The scientists at Impossible Objects have developed a unique 3D printing process, and it appears the market like it: they were just awarded USD$2.8M.
Impossible Objects has apparently developed a new 3D printing process they call, Composite-based Additive Manufacturing, or CBAM. The word “composite” is the giveaway: CBAM is capable of 3D printing composite materials such as carbon fiber, kevlar, fiberglass and polyester. The process also works with a “wide range” of other materials, including silk, wool, PEEK and more.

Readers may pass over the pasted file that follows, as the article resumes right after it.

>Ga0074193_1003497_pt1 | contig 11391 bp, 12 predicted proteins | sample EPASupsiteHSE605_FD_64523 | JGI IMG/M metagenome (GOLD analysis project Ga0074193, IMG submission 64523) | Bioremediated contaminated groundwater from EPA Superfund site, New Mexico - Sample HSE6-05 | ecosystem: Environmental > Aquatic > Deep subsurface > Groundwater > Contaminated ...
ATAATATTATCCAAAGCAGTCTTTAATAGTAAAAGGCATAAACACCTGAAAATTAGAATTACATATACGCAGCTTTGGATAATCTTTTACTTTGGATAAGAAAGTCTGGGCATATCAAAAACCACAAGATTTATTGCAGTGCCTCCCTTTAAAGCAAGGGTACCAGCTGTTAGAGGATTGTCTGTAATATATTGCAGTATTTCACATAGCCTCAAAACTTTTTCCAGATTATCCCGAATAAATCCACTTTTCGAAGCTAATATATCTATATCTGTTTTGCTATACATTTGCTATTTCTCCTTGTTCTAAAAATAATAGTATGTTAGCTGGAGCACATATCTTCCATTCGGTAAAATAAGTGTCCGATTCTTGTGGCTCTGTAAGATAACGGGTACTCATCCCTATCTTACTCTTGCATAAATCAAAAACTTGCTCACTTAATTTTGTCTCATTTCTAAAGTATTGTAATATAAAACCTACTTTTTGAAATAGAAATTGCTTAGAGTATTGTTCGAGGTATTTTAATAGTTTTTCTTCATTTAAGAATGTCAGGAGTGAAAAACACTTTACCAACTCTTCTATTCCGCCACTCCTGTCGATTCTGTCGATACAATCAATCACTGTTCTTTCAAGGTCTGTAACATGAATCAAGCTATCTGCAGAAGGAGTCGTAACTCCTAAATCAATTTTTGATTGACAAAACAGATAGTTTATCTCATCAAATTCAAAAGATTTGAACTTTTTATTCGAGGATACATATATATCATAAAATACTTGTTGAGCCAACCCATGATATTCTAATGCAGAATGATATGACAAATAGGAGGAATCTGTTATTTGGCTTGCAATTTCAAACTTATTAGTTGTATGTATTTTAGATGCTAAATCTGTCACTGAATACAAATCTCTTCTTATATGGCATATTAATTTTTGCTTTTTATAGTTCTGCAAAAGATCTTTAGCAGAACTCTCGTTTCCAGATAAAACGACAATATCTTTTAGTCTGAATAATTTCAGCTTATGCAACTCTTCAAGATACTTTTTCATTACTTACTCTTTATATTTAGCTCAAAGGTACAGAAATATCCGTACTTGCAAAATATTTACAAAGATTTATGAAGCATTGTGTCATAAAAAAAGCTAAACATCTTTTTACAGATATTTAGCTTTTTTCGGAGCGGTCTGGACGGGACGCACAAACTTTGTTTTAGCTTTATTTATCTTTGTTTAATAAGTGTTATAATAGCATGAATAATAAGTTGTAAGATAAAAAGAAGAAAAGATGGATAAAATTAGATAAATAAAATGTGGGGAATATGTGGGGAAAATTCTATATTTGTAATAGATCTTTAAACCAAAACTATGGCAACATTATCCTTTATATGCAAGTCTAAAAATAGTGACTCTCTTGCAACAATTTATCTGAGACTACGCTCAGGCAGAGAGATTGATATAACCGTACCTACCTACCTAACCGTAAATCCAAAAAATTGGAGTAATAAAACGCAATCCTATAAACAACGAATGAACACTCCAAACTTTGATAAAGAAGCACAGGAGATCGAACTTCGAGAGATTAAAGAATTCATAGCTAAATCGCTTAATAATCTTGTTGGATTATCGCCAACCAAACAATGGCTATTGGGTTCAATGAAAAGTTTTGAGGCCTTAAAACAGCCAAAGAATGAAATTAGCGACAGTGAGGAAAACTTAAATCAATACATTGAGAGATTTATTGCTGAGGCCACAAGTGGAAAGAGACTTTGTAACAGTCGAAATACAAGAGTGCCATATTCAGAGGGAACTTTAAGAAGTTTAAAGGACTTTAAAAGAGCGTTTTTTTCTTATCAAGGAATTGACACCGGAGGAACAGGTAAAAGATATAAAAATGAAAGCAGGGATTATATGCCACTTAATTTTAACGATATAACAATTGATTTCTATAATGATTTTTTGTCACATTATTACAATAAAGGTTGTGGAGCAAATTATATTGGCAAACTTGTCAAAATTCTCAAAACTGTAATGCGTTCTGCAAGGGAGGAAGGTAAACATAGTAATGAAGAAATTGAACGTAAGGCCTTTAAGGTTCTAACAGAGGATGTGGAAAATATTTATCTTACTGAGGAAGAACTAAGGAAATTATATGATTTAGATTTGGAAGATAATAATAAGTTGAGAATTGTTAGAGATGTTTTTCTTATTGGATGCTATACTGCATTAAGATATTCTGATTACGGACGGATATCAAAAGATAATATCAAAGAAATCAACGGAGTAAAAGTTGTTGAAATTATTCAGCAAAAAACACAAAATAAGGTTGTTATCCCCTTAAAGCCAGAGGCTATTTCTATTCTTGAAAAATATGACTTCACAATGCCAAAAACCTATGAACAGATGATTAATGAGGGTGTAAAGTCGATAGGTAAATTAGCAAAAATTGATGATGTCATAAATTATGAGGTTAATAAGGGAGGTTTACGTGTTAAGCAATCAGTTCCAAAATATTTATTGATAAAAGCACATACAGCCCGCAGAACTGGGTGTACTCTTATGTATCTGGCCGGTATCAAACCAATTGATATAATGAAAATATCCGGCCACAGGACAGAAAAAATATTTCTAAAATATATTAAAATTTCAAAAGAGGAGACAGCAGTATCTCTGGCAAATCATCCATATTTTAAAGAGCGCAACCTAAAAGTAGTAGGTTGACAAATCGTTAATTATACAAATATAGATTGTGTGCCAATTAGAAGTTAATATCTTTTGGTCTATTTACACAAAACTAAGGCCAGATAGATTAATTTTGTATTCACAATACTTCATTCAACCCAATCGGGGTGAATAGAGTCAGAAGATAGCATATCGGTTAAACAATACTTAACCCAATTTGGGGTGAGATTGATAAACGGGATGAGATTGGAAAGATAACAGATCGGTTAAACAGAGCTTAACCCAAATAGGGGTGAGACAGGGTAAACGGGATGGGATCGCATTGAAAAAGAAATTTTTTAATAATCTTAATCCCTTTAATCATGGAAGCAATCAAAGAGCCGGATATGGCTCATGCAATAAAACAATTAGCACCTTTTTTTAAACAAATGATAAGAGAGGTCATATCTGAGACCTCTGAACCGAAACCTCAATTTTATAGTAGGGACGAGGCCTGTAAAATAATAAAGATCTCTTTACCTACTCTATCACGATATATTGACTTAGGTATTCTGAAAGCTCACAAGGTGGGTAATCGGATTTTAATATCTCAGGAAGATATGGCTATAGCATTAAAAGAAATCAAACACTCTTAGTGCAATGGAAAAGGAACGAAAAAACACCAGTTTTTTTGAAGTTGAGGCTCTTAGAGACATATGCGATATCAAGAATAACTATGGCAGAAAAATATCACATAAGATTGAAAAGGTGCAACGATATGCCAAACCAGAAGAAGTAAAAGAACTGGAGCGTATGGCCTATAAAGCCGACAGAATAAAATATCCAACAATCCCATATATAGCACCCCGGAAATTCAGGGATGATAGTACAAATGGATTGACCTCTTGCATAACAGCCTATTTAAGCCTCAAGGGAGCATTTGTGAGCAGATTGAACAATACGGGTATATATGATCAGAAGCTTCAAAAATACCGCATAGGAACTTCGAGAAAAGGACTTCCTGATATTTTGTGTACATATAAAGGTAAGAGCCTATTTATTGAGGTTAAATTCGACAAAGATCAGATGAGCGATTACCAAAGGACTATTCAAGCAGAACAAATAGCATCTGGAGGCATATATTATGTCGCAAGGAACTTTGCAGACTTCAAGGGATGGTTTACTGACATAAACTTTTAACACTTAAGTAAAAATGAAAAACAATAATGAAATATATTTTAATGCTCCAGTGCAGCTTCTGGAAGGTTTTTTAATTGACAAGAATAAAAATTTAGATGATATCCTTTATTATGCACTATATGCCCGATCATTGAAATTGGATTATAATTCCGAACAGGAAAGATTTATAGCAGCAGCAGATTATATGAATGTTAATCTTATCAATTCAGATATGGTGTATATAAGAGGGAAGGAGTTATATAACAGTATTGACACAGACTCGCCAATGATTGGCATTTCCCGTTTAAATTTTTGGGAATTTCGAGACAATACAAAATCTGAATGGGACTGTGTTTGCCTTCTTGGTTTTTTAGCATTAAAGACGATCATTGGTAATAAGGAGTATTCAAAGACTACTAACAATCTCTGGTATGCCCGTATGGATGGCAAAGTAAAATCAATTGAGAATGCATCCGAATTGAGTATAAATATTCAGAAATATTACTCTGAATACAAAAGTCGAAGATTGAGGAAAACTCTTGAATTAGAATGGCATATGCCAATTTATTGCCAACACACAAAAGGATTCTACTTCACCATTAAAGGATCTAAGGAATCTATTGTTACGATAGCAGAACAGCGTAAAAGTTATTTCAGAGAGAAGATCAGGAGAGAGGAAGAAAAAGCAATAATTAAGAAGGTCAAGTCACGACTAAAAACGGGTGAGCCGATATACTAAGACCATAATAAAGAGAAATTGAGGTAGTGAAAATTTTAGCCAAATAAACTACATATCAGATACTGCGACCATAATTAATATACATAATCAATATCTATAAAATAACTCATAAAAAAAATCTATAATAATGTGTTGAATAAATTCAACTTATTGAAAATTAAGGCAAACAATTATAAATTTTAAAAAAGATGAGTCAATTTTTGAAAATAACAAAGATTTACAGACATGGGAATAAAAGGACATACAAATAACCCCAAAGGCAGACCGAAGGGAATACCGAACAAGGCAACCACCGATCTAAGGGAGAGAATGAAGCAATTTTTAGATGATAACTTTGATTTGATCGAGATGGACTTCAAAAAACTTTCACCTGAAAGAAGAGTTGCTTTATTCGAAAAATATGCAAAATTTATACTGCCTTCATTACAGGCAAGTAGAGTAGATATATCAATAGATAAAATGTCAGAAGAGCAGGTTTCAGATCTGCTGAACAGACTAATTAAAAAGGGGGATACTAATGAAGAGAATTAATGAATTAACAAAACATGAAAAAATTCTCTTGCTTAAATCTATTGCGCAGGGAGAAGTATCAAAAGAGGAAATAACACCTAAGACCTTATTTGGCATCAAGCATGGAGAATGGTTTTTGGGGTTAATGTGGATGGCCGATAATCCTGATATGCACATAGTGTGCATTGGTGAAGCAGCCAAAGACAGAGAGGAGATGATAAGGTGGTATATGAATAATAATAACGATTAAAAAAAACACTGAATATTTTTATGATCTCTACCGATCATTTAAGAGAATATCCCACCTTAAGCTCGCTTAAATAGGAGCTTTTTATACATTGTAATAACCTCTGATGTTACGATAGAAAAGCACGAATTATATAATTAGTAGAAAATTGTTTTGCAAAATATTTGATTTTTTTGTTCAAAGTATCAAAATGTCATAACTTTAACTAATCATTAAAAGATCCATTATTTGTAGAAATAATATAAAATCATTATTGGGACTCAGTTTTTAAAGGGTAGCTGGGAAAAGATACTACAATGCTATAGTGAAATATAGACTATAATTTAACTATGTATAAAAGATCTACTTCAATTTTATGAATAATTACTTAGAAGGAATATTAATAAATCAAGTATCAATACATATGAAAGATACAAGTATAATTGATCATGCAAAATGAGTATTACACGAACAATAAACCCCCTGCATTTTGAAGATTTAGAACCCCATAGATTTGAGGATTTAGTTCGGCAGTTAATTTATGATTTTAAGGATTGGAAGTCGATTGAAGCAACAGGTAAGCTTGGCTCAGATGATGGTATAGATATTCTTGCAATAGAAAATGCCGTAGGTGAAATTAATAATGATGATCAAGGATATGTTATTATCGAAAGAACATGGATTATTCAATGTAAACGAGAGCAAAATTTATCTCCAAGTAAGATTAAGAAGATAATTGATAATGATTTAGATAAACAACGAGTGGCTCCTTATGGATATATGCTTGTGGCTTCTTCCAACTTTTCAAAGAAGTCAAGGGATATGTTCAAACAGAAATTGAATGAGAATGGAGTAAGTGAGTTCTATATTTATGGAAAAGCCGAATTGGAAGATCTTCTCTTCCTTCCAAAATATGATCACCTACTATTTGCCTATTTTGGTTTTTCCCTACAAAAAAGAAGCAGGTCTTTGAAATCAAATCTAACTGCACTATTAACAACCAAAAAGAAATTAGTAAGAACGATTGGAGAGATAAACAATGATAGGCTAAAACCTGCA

These materials are definitely not common among other 3D printer offerings, so the parts produced using CBAM can have material properties different from those produced on any other 3D printer.
They say “Fiber reinforcement spans the entire plane of the object.” and “Directionally optimized for where strength is needed most.” This suggests that the process involves laying down lengths of substrate material during printing, similar to the approach used by Mark One, who exhibited a carbon fiber 3D printer last January.
Impossible Objects says the CBAM process is also much faster than other 3D printing processes, but we have not yet seen any specific benchmarks.
The new infusion of cash should permit Impossible Objects to continue developing their product, which is clearly directed towards the manufacturing market.